Too many Cincinnatians accept the view that as a community we are always simply buffeted by outside forces, unable to proactively take control of our fate. At least in one area, individuals and organizations across a wide spectrum have recently rallied in a way that challenges that popular mythology.

In 2013 Mayor John Cranley and the City Council declared their intention to make Cincinnati a more “immigrant-friendly community.” Since then a collection of business, civic and religious organizations have worked to translate that aspirational goal into reality. Organizationally, this effort has taken the form of the new Center for New Cincinnatians, which operates across a wide front of initiatives related to stimulating immigration to metropolitan Cincinnati.

The Cincinnati USA Regional Chamber and its business partners lead one portion of this initiative. Mary Stagaman, the senior inclusion advisor for the chamber, recently pointed to a report by the Partnership for a New American Economy that noted that regions which are growing their economies and labor force are doing it through “in-migration of newcomers and a high percentage of those newcomers are immigrants.” Currently, with only a 3.5 percent immigrant population, Cincinnati lags behind the most vibrant metro areas.

The chamber and the business community are particularly focused on increasing the number and proportion of high value STEM workers (scientists, technology developers and analysts, engineers and medical researchers). On a policy level, that means increasing the number of available H1-B visas and removing the roadblocks that prevent international students who have completed STEM graduate degrees in local universities from staying in the United States.

On another front, religious organizations are working with city government to better integrate undocumented immigrants into the community. On Saturday, Aug. 20, more than 350 undocumented immigrants came to Woodward High School to sign up for a Metropolitan Area Religious Coalition of Cincinnati ID Card. The card was developed by MARCC, an interfaith organization of 17 religious bodies, and is administered by the Catholic Charities of Southwestern Ohio.

Both of these efforts clearly run counter to the current anti-immigrant rhetoric of presidential candidate Donald Trump. He has called for a wall across the southern border and the expulsion of approximately 11 million undocumented individuals already living in the U.S. In addition, in the March 10 primary debate, he called for the complete elimination of the H1-B visa program as “very bad for business, bad for our workers.”

Ted Bergh, the chief executive officer of Catholic Charities, which administers the MARCC ID program, explained their involvement as “we welcome the stranger and protect the vulnerable. That’s what our faith calls us to do.”

That formulation, however, reveals a second, more long-standing, reality that the New Cincinnatians initiative is countering. Cincinnati has been out of the mainstream experience of immigration for over 150 years and in the process we have lost our ability to “welcome the stranger.”

Cincinnatians love to talk about our German and Irish heritage. Those two groups certainly drove Cincinnati’s unprecedented growth between 1835 and 1860. On the eve of the Civil War Cincinnati was the sixth largest city in the nation with more than 47 percent of its residents foreign-born.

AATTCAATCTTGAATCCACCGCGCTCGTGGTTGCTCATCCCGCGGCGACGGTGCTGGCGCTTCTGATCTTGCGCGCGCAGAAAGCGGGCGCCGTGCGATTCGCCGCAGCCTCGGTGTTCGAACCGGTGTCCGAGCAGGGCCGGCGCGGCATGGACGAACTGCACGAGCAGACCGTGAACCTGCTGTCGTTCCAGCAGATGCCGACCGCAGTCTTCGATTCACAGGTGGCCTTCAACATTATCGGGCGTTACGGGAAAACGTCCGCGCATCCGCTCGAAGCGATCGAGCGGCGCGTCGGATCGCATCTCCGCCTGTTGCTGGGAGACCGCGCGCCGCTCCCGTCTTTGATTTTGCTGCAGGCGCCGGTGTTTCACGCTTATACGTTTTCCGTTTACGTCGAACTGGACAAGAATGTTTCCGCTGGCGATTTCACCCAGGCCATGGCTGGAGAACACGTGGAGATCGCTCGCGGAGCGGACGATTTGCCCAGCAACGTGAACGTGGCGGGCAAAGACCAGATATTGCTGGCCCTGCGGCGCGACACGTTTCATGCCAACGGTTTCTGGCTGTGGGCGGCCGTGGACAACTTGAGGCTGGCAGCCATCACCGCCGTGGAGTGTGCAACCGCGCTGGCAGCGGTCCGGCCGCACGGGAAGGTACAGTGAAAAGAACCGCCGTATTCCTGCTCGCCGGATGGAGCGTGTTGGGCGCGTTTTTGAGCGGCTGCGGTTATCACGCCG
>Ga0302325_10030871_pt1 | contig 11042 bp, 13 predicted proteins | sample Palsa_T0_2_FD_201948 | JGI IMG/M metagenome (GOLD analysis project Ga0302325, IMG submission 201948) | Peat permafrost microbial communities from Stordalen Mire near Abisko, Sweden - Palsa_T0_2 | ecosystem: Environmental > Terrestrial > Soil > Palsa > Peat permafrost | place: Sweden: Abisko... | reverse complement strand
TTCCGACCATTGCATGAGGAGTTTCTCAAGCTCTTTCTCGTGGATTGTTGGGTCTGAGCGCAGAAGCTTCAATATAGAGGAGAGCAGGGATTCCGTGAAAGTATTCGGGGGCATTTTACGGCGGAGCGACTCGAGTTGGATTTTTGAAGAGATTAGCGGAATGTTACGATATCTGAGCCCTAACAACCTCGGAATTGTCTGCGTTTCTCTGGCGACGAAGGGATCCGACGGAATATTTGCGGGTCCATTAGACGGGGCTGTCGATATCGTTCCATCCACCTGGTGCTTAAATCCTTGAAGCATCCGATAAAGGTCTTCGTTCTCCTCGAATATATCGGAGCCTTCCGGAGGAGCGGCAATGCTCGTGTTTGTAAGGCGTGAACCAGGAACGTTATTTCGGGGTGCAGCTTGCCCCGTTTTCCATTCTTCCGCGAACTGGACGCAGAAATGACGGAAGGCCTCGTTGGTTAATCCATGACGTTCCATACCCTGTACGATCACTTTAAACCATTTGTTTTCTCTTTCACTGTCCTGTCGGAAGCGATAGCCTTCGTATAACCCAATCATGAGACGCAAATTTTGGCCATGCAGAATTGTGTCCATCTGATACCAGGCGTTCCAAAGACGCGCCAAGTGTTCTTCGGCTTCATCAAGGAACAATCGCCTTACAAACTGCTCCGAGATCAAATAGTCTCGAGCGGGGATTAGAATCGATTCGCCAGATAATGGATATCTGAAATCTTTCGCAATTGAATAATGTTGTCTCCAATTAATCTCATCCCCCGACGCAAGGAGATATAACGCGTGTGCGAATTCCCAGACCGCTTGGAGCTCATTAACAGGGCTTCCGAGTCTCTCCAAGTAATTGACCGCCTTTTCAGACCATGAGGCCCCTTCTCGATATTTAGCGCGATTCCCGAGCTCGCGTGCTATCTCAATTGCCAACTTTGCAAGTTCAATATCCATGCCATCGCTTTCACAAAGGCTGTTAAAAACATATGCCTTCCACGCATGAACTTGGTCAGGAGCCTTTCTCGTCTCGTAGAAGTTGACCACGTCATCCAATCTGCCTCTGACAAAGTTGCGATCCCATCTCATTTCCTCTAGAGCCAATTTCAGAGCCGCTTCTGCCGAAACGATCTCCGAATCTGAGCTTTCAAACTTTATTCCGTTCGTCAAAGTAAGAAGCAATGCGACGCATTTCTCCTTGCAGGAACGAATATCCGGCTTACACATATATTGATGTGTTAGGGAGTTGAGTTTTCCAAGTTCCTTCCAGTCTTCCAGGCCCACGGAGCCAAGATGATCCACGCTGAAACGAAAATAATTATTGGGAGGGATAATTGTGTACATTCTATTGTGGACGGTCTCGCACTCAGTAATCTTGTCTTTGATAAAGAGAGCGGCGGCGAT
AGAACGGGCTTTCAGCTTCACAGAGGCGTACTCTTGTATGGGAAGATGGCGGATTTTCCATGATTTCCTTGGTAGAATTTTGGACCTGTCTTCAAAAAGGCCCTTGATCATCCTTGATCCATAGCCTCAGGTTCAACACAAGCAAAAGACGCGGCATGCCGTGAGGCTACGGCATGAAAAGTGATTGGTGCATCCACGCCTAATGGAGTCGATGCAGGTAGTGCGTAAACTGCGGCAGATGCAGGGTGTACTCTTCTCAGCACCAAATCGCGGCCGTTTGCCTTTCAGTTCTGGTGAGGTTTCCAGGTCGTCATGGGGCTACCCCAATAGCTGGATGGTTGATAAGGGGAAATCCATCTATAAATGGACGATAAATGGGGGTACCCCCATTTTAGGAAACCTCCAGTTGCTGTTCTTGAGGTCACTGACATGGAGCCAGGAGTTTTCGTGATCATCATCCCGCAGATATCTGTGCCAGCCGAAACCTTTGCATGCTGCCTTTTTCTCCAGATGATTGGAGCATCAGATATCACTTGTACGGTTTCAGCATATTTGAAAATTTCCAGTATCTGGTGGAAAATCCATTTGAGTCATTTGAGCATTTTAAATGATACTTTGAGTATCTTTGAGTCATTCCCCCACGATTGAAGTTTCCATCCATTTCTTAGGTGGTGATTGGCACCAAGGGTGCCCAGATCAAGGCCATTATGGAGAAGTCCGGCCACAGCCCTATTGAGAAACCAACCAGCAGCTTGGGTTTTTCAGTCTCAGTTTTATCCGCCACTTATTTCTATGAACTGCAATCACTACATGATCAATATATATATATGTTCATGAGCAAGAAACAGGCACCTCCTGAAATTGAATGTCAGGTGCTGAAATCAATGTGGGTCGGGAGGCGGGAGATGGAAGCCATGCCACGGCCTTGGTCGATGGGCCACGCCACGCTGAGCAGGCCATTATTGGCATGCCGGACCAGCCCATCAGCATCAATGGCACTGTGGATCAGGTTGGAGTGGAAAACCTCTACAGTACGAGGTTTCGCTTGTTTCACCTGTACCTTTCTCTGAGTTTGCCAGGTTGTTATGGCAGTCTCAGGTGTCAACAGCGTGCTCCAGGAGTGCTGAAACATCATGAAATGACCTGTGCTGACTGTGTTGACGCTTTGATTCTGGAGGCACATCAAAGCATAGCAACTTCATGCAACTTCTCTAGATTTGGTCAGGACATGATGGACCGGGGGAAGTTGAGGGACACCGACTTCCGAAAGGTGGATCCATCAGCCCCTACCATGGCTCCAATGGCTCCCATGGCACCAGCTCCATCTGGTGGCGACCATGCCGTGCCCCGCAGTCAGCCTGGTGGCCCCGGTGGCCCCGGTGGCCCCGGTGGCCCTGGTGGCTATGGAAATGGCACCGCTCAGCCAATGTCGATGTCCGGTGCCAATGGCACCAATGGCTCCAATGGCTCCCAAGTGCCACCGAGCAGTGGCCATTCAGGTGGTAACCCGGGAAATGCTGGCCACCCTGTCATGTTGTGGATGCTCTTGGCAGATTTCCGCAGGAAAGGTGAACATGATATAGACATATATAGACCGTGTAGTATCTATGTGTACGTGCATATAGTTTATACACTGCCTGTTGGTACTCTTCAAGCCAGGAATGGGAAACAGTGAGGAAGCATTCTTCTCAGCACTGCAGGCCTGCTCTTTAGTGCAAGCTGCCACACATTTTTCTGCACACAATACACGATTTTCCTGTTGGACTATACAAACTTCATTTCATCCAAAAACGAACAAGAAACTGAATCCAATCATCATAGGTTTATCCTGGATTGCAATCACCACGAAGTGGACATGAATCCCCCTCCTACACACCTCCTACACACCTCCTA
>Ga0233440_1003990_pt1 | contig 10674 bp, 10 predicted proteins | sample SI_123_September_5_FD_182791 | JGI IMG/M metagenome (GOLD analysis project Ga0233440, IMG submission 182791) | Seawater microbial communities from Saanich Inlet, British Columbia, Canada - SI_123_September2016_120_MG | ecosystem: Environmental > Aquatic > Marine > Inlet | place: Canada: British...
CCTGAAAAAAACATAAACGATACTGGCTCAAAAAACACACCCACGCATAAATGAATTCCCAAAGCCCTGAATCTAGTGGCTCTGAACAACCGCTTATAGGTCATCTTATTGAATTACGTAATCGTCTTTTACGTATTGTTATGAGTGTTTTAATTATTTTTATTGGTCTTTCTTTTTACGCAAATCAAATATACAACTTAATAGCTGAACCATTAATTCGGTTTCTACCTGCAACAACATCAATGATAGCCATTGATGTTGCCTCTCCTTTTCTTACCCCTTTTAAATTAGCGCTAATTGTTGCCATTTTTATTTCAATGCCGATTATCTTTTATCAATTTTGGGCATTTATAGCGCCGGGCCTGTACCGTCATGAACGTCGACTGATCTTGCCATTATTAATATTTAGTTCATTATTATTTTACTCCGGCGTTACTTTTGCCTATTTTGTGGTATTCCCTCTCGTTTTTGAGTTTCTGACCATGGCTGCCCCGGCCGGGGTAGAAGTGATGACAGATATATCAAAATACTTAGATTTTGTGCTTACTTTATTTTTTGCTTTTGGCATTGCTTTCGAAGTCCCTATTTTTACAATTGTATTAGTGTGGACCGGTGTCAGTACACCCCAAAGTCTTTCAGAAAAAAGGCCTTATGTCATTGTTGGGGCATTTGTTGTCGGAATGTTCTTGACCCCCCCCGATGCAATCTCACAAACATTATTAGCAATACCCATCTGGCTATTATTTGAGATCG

Immigration to the U.S. stalled with the outbreak of the Civil War. When it resumed in the early 1880s, immigrants from northern and western Europe were only a trickle compared to the “living Niagara” of immigrants from eastern and southern Europe—Poles, Italians, Greeks, Czechs, Slovaks and others. The vast majority of those newcomers went to cities in the East and along the Great Lakes. Few made Cincinnati, with its mature and slow growth economy, their destination.

Of course some Italians came (or we wouldn’t have LaRosa’s Pizza) and some Greeks came (or we wouldn’t have Skyline Chili), but they did not come in the numbers that reorganized Baltimore, Chicago, Cleveland and Milwaukee into checkerboards of ethnic neighborhoods.

In 1921 the Cincinnati Times-Star proudly editorialized that Cincinnati was the “most American city in the North.” Community leaders embraced the region’s homogeneity that did not have to deal with the challenges of integrating new immigrants.

The result is that by 2009 metropolitan Cincinnati had only 3 percent foreign born, the lowest proportion of any of the country’s 25 largest metro regions. Diversity came in two colors and one language.

So what’s the problem? Low foreign-born population is bad for the economy.

Immigrants by definition are risk takers and form businesses that create jobs at a much higher rate than the native-born population. The recent Partnership for a New American Economy study found that although immigrants make up only 3.5 percent of our region, they own 7.9 percent of all business, including 21 percent of Main Street businesses. On a national level, Inc. Magazine recently reported that between “1996 to 2011, the business startup rate of immigrants increased by more than 50 percent, while the native-born startup rate declined by 10 percent, to a 30-year low.” If we do not have immigrants, we are operating at a disadvantage.

After 140 years of being out of the mainstream of a basic American experience, Cincinnatians have lost the skills and infrastructure to “welcome the newcomer.” Re-learning those skills and rebuilding that infrastructure may allow Cincinnati to recapture the spirit of innovation and social flexibility that once made this region an aggressive urban competitor.